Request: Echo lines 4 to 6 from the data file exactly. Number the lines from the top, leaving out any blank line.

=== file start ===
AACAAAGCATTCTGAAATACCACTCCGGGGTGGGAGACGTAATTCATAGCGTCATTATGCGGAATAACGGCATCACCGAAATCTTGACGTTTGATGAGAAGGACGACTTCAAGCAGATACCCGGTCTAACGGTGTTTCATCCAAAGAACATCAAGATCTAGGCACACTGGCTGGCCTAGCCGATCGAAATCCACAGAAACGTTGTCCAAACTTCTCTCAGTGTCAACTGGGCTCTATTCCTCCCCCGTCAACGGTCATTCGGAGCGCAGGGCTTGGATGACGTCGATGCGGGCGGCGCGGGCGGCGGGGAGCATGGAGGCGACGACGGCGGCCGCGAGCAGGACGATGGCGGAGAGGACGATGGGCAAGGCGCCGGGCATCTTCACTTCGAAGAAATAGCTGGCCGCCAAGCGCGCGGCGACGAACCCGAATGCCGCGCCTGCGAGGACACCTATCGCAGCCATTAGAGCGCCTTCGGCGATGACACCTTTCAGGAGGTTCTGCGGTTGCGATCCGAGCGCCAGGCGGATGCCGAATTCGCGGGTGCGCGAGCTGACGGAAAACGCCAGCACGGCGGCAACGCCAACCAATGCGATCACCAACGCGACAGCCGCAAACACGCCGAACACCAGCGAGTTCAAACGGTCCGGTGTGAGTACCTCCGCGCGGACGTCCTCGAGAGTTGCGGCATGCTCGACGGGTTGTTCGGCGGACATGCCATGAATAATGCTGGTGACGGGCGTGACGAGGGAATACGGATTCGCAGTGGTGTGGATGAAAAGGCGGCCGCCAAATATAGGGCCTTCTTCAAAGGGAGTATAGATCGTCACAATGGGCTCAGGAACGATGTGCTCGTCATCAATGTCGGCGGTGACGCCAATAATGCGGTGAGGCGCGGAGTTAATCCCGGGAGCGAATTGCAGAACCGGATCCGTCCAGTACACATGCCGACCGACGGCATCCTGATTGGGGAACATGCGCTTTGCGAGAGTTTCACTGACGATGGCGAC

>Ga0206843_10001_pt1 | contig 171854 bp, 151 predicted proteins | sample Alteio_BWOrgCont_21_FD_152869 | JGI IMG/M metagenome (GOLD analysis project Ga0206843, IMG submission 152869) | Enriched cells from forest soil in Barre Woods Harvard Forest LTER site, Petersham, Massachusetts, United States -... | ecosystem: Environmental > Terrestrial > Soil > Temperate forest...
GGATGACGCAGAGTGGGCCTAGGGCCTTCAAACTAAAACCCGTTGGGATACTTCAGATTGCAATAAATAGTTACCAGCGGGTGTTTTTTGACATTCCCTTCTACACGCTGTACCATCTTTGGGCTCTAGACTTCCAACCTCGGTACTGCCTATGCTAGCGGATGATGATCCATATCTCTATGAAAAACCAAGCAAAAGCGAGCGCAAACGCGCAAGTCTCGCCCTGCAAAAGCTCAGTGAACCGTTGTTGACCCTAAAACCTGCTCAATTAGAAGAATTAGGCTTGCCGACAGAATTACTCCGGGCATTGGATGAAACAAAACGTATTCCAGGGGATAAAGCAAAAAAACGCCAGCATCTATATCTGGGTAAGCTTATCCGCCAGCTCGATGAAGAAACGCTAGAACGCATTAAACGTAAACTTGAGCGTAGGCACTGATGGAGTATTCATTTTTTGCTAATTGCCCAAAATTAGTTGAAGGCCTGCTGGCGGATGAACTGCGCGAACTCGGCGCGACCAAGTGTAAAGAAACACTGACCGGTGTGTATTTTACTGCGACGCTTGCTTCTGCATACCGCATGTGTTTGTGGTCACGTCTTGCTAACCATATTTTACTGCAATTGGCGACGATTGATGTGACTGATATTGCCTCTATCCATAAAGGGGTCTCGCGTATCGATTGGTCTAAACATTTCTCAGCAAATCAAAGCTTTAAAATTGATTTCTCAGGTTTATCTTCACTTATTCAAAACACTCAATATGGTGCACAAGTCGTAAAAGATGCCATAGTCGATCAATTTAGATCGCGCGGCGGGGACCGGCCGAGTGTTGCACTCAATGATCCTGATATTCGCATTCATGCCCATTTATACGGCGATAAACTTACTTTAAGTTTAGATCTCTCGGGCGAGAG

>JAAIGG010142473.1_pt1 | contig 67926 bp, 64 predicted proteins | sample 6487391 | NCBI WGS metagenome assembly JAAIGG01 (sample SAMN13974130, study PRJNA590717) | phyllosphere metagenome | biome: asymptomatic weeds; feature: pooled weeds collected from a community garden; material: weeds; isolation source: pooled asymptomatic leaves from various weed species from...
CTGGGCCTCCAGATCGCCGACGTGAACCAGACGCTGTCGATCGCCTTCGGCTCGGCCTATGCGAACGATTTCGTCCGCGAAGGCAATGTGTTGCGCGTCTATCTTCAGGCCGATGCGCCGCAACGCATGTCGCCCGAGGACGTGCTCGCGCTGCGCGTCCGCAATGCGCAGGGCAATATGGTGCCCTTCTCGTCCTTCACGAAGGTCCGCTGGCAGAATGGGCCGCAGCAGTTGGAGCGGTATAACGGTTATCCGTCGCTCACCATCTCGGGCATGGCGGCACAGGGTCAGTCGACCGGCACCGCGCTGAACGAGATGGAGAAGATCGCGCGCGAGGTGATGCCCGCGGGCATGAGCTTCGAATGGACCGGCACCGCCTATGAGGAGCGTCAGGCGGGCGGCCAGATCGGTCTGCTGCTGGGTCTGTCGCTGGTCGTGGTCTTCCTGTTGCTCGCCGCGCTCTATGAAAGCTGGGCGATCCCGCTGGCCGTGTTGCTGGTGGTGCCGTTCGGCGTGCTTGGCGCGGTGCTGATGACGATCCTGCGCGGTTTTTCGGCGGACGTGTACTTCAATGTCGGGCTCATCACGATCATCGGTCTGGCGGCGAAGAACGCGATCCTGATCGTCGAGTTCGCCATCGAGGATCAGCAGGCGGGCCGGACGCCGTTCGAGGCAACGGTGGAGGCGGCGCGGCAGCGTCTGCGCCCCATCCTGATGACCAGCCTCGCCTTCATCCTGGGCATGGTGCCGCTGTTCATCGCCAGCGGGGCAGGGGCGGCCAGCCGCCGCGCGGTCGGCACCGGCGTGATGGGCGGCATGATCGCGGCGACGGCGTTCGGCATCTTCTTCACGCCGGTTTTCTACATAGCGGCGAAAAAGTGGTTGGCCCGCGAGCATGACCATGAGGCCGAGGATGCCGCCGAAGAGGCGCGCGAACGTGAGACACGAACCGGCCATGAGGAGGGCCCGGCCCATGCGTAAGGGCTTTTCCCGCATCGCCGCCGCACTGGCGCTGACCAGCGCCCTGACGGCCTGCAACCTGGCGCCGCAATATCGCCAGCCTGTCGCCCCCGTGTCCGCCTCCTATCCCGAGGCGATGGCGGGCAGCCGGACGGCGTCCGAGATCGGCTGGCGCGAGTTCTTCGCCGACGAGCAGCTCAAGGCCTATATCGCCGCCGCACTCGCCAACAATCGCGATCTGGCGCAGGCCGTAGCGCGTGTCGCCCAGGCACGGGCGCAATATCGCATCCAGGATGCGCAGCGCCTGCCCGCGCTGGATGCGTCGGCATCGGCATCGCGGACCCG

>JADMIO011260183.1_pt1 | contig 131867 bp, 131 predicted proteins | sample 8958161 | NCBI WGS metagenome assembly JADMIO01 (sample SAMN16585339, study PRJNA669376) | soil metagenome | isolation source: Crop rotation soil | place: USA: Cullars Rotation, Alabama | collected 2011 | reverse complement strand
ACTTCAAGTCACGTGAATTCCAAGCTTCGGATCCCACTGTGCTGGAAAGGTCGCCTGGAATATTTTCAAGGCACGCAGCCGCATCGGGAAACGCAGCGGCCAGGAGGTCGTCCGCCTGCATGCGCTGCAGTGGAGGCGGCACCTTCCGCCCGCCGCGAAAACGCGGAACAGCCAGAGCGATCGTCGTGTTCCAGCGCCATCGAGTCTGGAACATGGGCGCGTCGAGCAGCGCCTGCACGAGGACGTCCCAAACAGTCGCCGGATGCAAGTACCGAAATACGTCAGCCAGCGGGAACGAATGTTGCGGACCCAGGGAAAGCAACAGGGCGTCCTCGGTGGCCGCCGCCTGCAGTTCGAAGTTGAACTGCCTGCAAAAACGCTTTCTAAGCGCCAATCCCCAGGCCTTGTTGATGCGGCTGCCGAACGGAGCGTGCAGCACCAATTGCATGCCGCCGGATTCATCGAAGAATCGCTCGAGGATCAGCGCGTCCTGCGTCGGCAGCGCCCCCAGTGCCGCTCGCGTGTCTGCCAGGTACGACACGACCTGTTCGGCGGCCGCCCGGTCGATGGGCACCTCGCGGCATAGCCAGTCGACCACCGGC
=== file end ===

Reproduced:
>JAAIGG010142473.1_pt1 | contig 67926 bp, 64 predicted proteins | sample 6487391 | NCBI WGS metagenome assembly JAAIGG01 (sample SAMN13974130, study PRJNA590717) | phyllosphere metagenome | biome: asymptomatic weeds; feature: pooled weeds collected from a community garden; material: weeds; isolation source: pooled asymptomatic leaves from various weed species from...
CTGGGCCTCCAGATCGCCGACGTGAACCAGACGCTGTCGATCGCCTTCGGCTCGGCCTATGCGAACGATTTCGTCCGCGAAGGCAATGTGTTGCGCGTCTATCTTCAGGCCGATGCGCCGCAACGCATGTCGCCCGAGGACGTGCTCGCGCTGCGCGTCCGCAATGCGCAGGGCAATATGGTGCCCTTCTCGTCCTTCACGAAGGTCCGCTGGCAGAATGGGCCGCAGCAGTTGGAGCGGTATAACGGTTATCCGTCGCTCACCATCTCGGGCATGGCGGCACAGGGTCAGTCGACCGGCACCGCGCTGAACGAGATGGAGAAGATCGCGCGCGAGGTGATGCCCGCGGGCATGAGCTTCGAATGGACCGGCACCGCCTATGAGGAGCGTCAGGCGGGCGGCCAGATCGGTCTGCTGCTGGGTCTGTCGCTGGTCGTGGTCTTCCTGTTGCTCGCCGCGCTCTATGAAAGCTGGGCGATCCCGCTGGCCGTGTTGCTGGTGGTGCCGTTCGGCGTGCTTGGCGCGGTGCTGATGACGATCCTGCGCGGTTTTTCGGCGGACGTGTACTTCAATGTCGGGCTCATCACGATCATCGGTCTGGCGGCGAAGAACGCGATCCTGATCGTCGAGTTCGCCATCGAGGATCAGCAGGCGGGCCGGACGCCGTTCGAGGCAACGGTGGAGGCGGCGCGGCAGCGTCTGCGCCCCATCCTGATGACCAGCCTCGCCTTCATCCTGGGCATGGTGCCGCTGTTCATCGCCAGCGGGGCAGGGGCGGCCAGCCGCCGCGCGGTCGGCACCGGCGTGATGGGCGGCATGATCGCGGCGACGGCGTTCGGCATCTTCTTCACGCCGGTTTTCTACATAGCGGCGAAAAAGTGGTTGGCCCGCGAGCATGACCATGAGGCCGAGGATGCCGCCGAAGAGGCGCGCGAACGTGAGACACGAACCGGCCATGAGGAGGGCCCGGCCCATGCGTAAGGGCTTTTCCCGCATCGCCGCCGCACTGGCGCTGACCAGCGCCCTGACGGCCTGCAACCTGGCGCCGCAATATCGCCAGCCTGTCGCCCCCGTGTCCGCCTCCTATCCCGAGGCGATGGCGGGCAGCCGGACGGCGTCCGAGATCGGCTGGCGCGAGTTCTTCGCCGACGAGCAGCTCAAGGCCTATATCGCCGCCGCACTCGCCAACAATCGCGATCTGGCGCAGGCCGTAGCGCGTGTCGCCCAGGCACGGGCGCAATATCGCATCCAGGATGCGCAGCGCCTGCCCGCGCTGGATGCGTCGGCATCGGCATCGCGGACCCG

>JADMIO011260183.1_pt1 | contig 131867 bp, 131 predicted proteins | sample 8958161 | NCBI WGS metagenome assembly JADMIO01 (sample SAMN16585339, study PRJNA669376) | soil metagenome | isolation source: Crop rotation soil | place: USA: Cullars Rotation, Alabama | collected 2011 | reverse complement strand